“He lives in Sept- Îles and we were willing to fly him in,” explains Guerin. “He didn’t want to spend the night—he wanted to go right back, but he ended up staying. We asked him why. He said, ‘Nobody’s done anything for my little girls,’” Guerin continues, visibly overcome with emotion. “He said, ‘This was something I could do for them. My girls died and nobody was held accountable. Things are exactly the way they were before. Or it may be worse because there’s a lot of more dangerous chemicals riding the rails.’ I think talking to us therapeutic.”
“There was a weight off of his shoulder,” adds Falardeau. “He was smiling when he left.”
The Accountability Game
Lac-Mégantic takes other emotional turns when interviewees who outline the failures of the system—the inadequate number of brakes applied, poor testing, single-operator rides, faulty lines, a poor response from supervisors, etc.—reappear in later episodes to confront their inadvertent role in the tragedy. Rail traffic controller Richard Labrie and operations manager Jean Demaître, both of whom were tried alongside Harding but ultimately acquitted, appear in the documentary. They recall the events that precipitated the tragedy. Emotions run high as the men speak about small mistakes that cost lives, but also recall the public trial that basically made them scapegoats while the rail company and government agencies intended to provide oversight weren’t held accountable.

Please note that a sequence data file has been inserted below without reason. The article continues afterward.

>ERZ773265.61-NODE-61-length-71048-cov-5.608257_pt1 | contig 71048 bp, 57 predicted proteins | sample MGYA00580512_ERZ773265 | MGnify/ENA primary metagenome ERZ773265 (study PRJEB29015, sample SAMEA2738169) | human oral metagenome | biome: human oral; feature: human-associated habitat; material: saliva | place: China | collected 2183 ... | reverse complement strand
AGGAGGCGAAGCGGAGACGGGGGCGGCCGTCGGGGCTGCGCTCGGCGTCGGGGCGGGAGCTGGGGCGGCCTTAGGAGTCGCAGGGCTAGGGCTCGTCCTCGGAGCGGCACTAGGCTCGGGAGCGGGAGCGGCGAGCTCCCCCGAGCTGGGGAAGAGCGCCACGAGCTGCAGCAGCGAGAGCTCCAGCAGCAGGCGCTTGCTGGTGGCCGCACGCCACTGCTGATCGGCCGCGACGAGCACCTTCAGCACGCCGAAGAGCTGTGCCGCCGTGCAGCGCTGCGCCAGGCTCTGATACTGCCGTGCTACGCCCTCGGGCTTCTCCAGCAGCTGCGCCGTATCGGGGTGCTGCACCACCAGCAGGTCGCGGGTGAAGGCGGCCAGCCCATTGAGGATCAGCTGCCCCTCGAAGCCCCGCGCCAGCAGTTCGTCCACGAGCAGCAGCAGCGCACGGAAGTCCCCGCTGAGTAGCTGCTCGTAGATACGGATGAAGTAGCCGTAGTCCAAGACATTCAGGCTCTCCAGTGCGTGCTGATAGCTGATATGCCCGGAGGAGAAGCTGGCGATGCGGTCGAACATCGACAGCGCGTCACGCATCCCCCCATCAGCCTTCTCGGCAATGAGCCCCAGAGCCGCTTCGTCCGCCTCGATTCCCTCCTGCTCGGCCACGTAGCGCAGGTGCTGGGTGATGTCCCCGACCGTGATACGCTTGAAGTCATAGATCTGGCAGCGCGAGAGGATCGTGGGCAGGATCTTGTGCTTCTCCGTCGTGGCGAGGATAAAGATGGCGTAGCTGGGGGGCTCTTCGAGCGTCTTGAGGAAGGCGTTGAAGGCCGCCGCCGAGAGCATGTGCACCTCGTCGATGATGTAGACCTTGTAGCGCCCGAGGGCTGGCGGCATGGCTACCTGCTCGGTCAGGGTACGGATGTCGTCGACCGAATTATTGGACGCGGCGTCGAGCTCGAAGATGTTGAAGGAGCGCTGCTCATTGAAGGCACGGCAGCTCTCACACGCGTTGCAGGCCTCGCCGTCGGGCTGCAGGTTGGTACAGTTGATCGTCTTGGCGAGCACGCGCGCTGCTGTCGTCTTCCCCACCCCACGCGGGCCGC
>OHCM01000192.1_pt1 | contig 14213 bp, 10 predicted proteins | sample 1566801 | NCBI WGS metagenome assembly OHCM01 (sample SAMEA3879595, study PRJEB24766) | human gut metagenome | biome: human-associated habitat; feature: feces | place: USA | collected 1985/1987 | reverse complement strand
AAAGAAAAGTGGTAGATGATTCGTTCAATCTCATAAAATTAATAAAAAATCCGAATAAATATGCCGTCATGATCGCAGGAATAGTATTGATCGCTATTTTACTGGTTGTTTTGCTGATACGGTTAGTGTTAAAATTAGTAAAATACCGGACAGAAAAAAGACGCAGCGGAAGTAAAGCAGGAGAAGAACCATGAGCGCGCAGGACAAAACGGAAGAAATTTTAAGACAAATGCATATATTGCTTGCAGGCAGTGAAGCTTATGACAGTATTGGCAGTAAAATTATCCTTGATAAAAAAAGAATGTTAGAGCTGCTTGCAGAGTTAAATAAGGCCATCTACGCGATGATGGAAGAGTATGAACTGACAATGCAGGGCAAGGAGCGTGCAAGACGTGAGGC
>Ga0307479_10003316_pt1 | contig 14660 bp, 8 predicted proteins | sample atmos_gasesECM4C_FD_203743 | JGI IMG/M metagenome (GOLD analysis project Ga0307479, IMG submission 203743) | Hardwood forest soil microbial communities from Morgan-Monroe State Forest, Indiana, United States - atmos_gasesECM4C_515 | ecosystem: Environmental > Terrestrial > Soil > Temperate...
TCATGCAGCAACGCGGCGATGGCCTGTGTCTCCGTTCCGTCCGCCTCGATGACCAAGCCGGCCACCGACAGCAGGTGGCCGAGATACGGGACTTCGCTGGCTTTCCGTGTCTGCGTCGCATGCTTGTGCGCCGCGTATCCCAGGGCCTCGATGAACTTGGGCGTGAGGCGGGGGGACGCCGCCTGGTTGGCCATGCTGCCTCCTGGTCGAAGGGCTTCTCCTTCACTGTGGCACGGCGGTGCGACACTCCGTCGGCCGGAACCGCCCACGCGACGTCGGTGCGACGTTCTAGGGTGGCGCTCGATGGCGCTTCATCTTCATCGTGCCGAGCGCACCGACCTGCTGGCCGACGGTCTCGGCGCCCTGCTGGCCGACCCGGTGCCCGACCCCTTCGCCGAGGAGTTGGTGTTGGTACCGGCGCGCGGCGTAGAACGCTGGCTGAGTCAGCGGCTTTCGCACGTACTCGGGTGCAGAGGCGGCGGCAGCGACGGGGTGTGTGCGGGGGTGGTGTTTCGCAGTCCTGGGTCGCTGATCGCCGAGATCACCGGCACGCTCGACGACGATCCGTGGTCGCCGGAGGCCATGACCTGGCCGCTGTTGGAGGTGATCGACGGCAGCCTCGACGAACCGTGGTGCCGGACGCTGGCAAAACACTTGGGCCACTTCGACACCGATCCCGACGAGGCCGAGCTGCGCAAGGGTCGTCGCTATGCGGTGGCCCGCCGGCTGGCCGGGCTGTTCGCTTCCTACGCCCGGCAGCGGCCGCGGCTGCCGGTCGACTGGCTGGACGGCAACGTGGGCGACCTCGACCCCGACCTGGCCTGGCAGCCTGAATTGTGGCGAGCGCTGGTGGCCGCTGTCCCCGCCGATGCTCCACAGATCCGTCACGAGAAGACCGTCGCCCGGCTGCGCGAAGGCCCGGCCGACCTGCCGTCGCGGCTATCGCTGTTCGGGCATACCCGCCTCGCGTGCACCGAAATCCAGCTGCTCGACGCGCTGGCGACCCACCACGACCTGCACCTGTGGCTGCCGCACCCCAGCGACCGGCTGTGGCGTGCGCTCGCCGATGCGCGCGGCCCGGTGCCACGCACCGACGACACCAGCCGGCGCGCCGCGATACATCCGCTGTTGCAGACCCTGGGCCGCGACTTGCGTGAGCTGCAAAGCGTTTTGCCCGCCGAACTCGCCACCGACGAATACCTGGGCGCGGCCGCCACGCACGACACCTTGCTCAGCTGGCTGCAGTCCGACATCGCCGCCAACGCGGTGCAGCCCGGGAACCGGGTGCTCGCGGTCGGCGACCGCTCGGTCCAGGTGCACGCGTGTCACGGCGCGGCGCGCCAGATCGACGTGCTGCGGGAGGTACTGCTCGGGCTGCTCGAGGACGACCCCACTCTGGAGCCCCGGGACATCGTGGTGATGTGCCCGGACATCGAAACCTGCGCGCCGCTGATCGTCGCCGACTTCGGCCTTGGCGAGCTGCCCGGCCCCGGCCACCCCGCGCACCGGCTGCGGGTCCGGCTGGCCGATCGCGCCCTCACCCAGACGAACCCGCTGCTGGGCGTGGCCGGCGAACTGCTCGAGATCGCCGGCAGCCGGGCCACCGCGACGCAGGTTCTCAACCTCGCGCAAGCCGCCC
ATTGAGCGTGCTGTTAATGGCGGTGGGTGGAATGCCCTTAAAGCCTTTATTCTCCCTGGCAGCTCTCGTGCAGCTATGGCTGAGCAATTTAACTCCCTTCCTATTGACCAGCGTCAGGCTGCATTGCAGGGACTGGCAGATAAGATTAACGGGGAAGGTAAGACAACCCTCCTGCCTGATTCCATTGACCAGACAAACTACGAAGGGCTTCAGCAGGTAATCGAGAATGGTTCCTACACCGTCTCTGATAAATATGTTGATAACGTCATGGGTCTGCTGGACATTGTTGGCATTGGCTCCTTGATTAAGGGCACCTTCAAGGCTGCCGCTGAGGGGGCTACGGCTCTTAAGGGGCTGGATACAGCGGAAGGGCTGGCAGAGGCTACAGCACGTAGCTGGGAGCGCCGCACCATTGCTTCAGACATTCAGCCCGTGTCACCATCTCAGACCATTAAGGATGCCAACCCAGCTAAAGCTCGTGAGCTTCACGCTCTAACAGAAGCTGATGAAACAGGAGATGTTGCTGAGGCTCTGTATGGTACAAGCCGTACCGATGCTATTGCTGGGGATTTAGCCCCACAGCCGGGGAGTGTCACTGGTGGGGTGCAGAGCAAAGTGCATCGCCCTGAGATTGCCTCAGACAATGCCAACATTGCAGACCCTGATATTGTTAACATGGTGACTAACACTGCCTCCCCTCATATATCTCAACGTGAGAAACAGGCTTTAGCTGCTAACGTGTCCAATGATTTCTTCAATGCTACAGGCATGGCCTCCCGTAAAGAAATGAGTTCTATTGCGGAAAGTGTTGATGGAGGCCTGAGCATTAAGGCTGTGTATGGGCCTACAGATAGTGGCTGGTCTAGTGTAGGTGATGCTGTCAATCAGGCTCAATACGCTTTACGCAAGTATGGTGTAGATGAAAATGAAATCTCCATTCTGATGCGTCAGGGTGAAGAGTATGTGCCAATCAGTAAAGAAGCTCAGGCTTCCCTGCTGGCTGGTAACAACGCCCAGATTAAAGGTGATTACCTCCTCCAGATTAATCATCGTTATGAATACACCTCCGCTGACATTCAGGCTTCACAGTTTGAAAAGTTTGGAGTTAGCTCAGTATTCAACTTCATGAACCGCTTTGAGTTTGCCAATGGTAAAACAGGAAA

The series doesn’t get an interview with Harding—one of few omissions in the impressive cast—but Falardeau and Guerin say they reached out without high expectations. They didn’t push back when they didn’t receive a response. “It is still interesting to have people talk about him and he’s hovering over the series,” notes Falardeau. “When you see him at the end of the trial, it’s really moving in the archive because you get a feeling that he’s going to make himself pay for the rest of his life.”
“I don’t know why he would talk,” adds Guerin. “I don’t know if I would, and it’s probably also out of respect for the people of Mégantic.”
The Railway Man
One surprising interview that the series includes, however, is with Edward Burkhardt, former chairman of Montreal, Maine and Atlantic (MMA)—the rail line whose train exploded in Lac-Mégantic. Burkhadt pulls no punches as he matter-of-factly explains the company’s position on its procedures. While he doesn’t accept responsibility in the series, archival clips show him making the trip to Lac-Mégantic to survey the damage, offer condolences to families, and see what MMA could do. (MMA ultimately filed for bankruptcy, leaving others to clean up the mess.)